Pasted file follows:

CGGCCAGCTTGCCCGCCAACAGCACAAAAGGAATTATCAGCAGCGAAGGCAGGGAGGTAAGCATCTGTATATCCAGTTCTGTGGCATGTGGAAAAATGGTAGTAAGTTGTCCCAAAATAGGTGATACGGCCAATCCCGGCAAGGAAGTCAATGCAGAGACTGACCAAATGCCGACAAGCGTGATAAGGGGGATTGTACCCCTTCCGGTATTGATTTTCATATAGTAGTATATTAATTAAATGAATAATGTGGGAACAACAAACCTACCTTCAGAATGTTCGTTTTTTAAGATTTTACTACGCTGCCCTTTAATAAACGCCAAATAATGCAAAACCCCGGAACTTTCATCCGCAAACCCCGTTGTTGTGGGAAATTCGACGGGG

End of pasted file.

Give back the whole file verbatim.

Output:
CGGCCAGCTTGCCCGCCAACAGCACAAAAGGAATTATCAGCAGCGAAGGCAGGGAGGTAAGCATCTGTATATCCAGTTCTGTGGCATGTGGAAAAATGGTAGTAAGTTGTCCCAAAATAGGTGATACGGCCAATCCCGGCAAGGAAGTCAATGCAGAGACTGACCAAATGCCGACAAGCGTGATAAGGGGGATTGTACCCCTTCCGGTATTGATTTTCATATAGTAGTATATTAATTAAATGAATAATGTGGGAACAACAAACCTACCTTCAGAATGTTCGTTTTTTAAGATTTTACTACGCTGCCCTTTAATAAACGCCAAATAATGCAAAACCCCGGAACTTTCATCCGCAAACCCCGTTGTTGTGGGAAATTCGACGGGG